Amino acid residues in proteins:
Amino acids are basic structure of proteins in every proteins we know in living organisms and make features and change in protein structures. Each Amino acid consists of a backbone that is present in all the amino acid types and a side chain that is unique to each type of residue. An exception from this rule is proline. Because the carbon atom is bound to four different groups it is chiral, however only one of the isomers occur in biological proteins. Glycine however, is not chiral since its side chain is a hydrogen atom. A simple mnemonic for correct L-form is “CORN”: when the C? atom is viewed with the H in front, the residues read “CO-R-N” in a clockwise direction.
Primary structure in Proteins
The primary structure of a protein refers to the linear sequence of amino acids in the polypeptide chain. The primary structure is held together by covalent bonds such as peptide bonds, which are made during the process of protein biosynthesis. The two ends of the polypeptide chain are referred to as the carboxyl terminus (C-terminus) and the amino terminus (N-terminus) based on the nature of the free group on each extremity. Counting of residues always starts at the N-terminal end (NH2-group), which is the end where the amino group is not involved in a peptide bond. The primary structure of a protein is determined by the gene corresponding to the protein. A specific sequence of nucleotides in DNA is transcribed into mRNA, which is read by the ribosome in a process called translation. The sequence of amino acids in insulin was discovered by Frederick Sanger, establishing that proteins have defining amino acid sequences. The sequence of a protein is unique to that protein, and defines the structure and function of the protein. The sequence of a protein can be determined by methods such as Edman degradation or tandem mass spectrometry. Often, however, it is read directly from the sequence of the gene using the genetic code. It is strictly recommended to use the words “amino acid residues” when discussing proteins because when a peptide bond is formed, a water molecule is lost, and therefore proteins are made up of amino acid residues. Post-translational modification such as disulfide bond formation, phosphorylations and glycosylations are usually also considered a part of the primary structure, and cannot be read from the gene. For example, insulin is composed of 51 amino acids in 2 chains. One chain has 31 amino acids, and the other has 20 amino acids.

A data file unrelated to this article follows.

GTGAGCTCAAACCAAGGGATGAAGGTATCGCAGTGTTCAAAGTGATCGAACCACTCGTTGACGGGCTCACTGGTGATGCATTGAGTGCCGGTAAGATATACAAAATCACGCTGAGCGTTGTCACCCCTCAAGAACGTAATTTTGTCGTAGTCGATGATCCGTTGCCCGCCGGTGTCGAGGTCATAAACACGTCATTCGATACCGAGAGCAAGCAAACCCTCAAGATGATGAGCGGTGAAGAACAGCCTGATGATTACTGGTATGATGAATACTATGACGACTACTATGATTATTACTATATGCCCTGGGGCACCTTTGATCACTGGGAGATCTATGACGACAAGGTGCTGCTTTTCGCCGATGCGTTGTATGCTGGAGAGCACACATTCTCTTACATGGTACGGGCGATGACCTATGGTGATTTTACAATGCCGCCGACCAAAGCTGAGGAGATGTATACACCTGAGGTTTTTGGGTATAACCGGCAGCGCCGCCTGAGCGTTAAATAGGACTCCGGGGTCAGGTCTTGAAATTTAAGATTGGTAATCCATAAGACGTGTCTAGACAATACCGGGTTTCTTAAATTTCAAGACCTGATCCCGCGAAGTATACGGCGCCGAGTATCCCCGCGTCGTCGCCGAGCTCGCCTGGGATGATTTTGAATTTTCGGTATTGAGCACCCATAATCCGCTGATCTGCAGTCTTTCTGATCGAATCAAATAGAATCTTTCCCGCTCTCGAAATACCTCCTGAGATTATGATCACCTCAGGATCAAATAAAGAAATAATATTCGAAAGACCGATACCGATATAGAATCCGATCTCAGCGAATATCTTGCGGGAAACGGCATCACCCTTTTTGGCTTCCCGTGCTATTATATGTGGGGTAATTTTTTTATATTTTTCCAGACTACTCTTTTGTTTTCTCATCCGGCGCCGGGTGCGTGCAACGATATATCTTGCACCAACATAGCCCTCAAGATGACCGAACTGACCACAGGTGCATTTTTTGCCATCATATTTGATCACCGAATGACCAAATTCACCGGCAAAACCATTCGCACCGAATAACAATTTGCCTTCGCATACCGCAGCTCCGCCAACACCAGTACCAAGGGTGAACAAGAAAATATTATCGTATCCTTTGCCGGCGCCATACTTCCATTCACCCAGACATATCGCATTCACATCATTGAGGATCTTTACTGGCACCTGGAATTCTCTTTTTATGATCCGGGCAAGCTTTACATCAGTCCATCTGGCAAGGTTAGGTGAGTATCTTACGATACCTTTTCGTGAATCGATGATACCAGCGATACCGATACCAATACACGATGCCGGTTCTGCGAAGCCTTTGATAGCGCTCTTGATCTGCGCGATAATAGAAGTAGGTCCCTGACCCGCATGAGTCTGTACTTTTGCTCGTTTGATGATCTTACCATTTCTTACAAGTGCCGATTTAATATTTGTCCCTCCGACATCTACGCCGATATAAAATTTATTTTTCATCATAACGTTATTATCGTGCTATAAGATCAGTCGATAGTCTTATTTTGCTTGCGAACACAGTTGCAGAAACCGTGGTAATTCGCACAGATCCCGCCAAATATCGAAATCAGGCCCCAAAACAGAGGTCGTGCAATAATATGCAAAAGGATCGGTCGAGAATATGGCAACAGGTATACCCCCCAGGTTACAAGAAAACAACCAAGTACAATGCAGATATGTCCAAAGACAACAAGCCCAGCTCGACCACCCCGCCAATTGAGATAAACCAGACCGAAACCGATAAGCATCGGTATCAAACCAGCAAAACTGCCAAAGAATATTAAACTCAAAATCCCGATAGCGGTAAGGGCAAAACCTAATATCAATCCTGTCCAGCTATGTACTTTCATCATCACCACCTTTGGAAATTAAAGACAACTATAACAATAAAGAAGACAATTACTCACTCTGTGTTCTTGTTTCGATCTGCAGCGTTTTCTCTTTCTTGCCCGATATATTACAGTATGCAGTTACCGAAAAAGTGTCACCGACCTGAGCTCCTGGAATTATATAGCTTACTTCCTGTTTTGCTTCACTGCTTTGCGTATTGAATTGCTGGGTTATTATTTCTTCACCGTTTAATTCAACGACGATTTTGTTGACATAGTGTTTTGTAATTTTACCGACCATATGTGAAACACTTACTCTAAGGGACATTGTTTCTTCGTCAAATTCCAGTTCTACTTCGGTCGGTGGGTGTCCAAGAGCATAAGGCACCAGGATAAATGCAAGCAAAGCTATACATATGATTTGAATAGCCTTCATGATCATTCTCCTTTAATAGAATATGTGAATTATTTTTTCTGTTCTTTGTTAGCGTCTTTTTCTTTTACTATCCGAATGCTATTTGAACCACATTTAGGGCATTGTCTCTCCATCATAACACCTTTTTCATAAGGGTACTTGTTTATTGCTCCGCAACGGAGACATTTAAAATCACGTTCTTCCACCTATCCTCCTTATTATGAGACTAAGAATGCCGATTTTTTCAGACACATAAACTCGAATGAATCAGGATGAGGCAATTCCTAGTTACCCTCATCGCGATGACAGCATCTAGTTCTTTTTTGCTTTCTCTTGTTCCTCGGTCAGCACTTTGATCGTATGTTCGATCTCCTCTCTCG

Secondary structure in Proteins
Secondary structure refers to highly regular local sub-structures on the actual polypeptide backbone chain. Two main types of secondary structure, the ?-helix and the ?-strand or ?-sheets, were suggested in 1951 by Linus Pauling and coworkers. These secondary structures are defined by patterns of hydrogen bonds between the main-chain peptide groups. They have a regular geometry, being constrained to specific values of the dihedral angles ? and ? on the Ramachandran plot. Both the ?-helix and the ?-sheet represent a way of saturating all the hydrogen bond donors and acceptors in the peptide backbone. Some parts of the protein are ordered but do not form any regular structures. They should not be confused with random coil, an unfolded polypeptide chain lacking any fixed three-dimensional structure. Several sequential secondary structures may form a “supersecondary unit”.
Tertiary structure in Proteins
Tertiary structure refers to the three-dimensional structure of monomeric and multimeric protein molecules. The ?-helixes and ?-pleated-sheets are folded into a compact globular structure. The folding is driven by the non-specific hydrophobic interactions, the burial of hydrophobic residues from water, but the structure is stable only when the parts of a protein domain are locked into place by specific tertiary interactions, such as salt bridges, hydrogen bonds, and the tight packing of side chains and disulfide bonds. The disulfide bonds are extremely rare in cytosolic proteins, since the cytosol (intracellular fluid) is generally a reducing environment.
Quaternary structure in Proteins
Quaternary structure is the three-dimensional structure consisting of the aggregation of two or more individual polypeptide chains (subunits) that operate as a single functional unit. In this context, the quaternary structure is stabilized by the same non-covalent interactions and disulfide bonds as the tertiary structure. Complexes of two or more polypeptides (i.e. multiple subunits) are called multimers. Specifically it would be called a dimer if it contains two subunits, a trimer if it contains three subunits, a tetramer if it contains four subunits, and a pentamer if it contains five subunits. The subunits are frequently related to one another by symmetry operations, such as a 2-fold axis in a dimer. Multimers made up of identical subunits are referred to with a prefix of “homo-” (e.g. a homotetramer) and those made up of different subunits are referred to with a prefix of “hetero-“, for example, a heterotetramer, such as the two alpha and two beta chains of hemoglobin.